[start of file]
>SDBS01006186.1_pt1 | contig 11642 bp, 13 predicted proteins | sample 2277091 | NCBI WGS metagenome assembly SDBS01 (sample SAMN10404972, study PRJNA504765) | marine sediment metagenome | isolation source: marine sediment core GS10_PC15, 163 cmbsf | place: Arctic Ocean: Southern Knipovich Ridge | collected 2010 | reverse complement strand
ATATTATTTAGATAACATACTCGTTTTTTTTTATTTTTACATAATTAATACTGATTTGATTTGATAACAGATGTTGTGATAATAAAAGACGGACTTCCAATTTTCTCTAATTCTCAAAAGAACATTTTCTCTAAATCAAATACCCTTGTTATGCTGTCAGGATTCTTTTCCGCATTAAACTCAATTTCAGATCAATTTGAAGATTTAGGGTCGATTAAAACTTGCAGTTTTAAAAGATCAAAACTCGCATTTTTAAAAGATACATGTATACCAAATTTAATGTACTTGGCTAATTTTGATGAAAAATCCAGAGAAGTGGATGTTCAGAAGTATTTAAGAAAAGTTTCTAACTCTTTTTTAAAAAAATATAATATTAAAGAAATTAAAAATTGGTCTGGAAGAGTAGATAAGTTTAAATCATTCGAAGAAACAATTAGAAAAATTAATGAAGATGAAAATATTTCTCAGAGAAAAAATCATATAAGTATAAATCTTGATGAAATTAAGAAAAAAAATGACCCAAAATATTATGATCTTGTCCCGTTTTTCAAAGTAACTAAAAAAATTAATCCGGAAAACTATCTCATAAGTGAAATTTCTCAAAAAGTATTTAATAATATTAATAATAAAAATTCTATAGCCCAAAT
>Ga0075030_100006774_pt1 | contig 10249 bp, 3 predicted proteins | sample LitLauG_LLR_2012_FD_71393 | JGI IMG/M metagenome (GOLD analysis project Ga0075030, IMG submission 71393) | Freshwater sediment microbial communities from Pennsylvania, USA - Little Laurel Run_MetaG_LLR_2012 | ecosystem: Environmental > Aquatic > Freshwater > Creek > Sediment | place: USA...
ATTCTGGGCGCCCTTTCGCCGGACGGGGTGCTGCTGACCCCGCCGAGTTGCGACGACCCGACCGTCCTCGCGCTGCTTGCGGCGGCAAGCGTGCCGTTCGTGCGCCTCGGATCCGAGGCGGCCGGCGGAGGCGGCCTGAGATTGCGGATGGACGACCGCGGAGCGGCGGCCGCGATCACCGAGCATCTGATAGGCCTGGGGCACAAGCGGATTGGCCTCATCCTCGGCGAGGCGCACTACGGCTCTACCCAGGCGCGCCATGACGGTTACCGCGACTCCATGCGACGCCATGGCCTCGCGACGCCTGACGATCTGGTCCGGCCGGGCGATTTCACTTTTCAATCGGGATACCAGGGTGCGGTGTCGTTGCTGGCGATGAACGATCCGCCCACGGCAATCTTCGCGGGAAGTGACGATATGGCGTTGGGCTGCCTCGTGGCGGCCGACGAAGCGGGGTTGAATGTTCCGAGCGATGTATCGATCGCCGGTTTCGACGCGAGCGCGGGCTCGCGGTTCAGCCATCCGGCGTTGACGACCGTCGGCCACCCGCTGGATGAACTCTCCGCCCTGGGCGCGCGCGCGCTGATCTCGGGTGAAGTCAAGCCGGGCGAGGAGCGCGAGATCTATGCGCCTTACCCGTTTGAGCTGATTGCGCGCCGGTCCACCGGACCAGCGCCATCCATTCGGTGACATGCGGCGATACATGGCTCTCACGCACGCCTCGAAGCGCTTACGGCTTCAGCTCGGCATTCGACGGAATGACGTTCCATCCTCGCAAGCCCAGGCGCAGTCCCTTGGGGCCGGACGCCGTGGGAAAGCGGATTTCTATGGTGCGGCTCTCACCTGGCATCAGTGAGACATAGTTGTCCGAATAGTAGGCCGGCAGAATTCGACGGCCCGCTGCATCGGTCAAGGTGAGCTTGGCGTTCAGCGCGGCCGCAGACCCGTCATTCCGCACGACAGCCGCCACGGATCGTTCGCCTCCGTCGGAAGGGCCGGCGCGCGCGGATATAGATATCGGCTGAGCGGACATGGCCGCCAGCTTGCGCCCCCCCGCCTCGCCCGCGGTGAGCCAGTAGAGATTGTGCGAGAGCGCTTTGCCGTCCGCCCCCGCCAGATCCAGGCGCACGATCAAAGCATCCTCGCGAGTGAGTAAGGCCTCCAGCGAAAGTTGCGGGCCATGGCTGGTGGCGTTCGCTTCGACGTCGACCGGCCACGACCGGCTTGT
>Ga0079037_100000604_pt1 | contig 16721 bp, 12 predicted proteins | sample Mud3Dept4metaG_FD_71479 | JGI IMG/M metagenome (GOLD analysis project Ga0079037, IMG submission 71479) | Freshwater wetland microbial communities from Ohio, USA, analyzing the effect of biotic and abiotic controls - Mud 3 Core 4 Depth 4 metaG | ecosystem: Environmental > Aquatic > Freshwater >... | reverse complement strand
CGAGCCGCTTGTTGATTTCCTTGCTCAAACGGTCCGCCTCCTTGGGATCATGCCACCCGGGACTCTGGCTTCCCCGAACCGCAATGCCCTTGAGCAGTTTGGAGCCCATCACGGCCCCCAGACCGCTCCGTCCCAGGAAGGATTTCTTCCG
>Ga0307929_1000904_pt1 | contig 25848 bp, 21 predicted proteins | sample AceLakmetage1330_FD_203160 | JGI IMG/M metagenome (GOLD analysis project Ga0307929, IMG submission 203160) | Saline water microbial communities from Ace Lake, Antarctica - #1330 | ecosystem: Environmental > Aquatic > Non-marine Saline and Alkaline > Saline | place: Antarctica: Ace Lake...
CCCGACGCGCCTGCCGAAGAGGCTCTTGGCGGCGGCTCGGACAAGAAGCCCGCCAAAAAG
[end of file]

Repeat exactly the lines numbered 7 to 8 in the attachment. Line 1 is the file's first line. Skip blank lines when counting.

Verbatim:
>Ga0307929_1000904_pt1 | contig 25848 bp, 21 predicted proteins | sample AceLakmetage1330_FD_203160 | JGI IMG/M metagenome (GOLD analysis project Ga0307929, IMG submission 203160) | Saline water microbial communities from Ace Lake, Antarctica - #1330 | ecosystem: Environmental > Aquatic > Non-marine Saline and Alkaline > Saline | place: Antarctica: Ace Lake...
CCCGACGCGCCTGCCGAAGAGGCTCTTGGCGGCGGCTCGGACAAGAAGCCCGCCAAAAAG